From a shower tray to a deep bath and a shallow seated bath to a Japanese style Ofuro bath, this is one versatile bathroom suite. Rassadin was voted a finalist in the competition, but was pipped to the top post by an entry from China.
You can view the other finalists and the winning entry here.
You can read my interview with Yar Rassadin here
This year saw the launch of a brand new competition in bathroom design. ‘Future Talents’ is run by brassware manufacturer Triflow Concepts and was held as part of this year’s London Design Festival in September.
The competition aimed to encourage students and designers to submit designs for a pioneering new kitchen or bathroom tap or accessory. Triflow received over 80 entries for the competition which was judges by a panel comprised of renowned architect Zaha Hadid, editor-in-chief of Wallpaper* magazine Tony Chambers, interior designer David Collins and Times columnist Caroline Roux.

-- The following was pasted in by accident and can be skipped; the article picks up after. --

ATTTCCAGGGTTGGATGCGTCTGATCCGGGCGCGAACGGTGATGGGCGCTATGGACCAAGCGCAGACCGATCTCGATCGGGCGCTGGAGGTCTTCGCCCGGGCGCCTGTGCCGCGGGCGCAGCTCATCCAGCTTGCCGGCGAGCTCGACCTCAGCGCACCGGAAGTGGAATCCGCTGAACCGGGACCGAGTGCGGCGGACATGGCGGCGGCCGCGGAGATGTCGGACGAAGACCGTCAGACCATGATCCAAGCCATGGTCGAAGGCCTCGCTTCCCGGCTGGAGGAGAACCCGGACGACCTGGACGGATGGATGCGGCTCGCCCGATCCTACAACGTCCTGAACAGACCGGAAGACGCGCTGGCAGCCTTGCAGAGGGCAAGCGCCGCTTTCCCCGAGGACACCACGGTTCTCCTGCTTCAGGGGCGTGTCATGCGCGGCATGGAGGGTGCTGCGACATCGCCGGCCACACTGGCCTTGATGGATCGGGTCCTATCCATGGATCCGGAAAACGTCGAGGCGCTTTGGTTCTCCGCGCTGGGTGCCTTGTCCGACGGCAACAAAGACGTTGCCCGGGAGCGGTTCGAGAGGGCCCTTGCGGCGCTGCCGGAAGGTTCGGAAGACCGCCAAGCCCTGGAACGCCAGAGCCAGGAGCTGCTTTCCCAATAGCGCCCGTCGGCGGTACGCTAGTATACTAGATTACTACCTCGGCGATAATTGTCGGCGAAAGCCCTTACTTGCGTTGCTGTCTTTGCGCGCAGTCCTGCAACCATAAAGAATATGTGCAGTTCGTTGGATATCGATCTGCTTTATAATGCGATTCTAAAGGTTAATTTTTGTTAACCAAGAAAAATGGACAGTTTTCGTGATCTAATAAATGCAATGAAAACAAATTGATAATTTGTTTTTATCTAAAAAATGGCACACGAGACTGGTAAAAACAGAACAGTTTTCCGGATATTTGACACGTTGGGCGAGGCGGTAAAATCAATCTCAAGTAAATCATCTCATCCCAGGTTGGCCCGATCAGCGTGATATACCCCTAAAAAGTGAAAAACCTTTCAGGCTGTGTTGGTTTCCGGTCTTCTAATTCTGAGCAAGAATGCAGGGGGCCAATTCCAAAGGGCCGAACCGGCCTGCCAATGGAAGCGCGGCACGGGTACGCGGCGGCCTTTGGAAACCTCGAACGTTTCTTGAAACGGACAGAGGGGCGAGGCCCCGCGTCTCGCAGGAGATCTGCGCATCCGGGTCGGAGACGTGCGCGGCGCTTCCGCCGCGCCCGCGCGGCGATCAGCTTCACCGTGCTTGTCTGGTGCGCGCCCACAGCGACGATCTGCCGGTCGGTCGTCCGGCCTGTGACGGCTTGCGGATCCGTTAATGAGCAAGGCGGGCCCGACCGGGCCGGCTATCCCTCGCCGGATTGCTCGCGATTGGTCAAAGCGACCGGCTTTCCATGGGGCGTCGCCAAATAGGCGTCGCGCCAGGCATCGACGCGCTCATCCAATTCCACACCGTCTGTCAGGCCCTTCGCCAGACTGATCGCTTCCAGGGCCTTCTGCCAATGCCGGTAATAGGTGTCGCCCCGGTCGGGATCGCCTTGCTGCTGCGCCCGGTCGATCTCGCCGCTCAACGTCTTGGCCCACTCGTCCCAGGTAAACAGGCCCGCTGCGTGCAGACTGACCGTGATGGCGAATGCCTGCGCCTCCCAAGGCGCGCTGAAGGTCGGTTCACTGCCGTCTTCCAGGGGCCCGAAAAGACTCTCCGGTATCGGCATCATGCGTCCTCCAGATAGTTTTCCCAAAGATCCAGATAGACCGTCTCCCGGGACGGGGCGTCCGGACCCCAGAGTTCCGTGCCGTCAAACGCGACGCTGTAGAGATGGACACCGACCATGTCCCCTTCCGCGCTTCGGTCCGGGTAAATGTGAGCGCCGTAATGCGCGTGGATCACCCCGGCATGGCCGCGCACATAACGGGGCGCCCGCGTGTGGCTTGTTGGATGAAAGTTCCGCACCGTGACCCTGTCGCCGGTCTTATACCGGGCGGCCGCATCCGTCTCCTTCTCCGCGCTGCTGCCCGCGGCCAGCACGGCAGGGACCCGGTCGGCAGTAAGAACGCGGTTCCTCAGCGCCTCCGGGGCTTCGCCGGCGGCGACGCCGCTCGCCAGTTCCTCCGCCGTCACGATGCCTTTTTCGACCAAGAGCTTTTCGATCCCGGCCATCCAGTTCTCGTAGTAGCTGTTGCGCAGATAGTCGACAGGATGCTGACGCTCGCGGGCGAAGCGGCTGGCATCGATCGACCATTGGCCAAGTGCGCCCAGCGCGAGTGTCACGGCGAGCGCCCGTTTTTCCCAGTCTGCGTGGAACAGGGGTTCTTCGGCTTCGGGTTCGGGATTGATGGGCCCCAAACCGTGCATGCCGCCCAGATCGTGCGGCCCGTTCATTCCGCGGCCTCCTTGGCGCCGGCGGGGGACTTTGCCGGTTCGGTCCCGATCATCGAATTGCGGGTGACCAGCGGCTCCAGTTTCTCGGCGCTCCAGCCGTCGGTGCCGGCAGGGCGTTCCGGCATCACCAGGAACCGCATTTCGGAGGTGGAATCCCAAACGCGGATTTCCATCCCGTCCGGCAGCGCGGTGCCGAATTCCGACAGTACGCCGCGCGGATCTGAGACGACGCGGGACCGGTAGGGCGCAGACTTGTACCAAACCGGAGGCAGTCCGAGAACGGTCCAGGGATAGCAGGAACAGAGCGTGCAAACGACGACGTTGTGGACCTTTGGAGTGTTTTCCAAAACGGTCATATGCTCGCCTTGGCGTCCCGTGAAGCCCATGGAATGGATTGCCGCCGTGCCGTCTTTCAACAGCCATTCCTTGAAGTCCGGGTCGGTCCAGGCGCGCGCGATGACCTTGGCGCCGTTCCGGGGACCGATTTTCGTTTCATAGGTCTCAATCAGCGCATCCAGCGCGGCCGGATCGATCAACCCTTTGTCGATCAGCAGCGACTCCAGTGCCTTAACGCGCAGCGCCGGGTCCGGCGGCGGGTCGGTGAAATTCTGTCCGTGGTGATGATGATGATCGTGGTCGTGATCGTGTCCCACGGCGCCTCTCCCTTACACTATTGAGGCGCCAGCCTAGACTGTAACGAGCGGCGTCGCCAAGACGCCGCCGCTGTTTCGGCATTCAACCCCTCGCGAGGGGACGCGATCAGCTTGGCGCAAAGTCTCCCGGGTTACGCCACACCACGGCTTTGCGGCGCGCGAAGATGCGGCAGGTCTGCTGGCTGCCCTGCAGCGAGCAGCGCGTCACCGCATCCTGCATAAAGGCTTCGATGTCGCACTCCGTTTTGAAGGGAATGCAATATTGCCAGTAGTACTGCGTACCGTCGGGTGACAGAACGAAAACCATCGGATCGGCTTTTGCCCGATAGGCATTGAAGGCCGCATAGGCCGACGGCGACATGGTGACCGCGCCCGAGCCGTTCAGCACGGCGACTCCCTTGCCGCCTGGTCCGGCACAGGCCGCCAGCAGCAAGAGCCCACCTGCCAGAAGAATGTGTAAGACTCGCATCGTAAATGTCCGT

The judges chose a shortlist of their favourite five designs, which were then put to a public vote4 on the Triflow stand at 100% Design last month. According to Triflow all entries received great interest, but one design in particular racked up 35 percent of the public vote making it the most popular entry.
‘Trees’ by John Walsh will now be produced by Triflow Concepts and Walsh will receive royalties from sales of the tap as well as walking away with £1500 in prize money.
Design has come more under the spotlight recently and, perhaps in part due to the recession, people are starting to reassess the role and value of design. The Design Council‘s Value of Design fact finder is proof that people’s attitudes towards the importance of design are changing.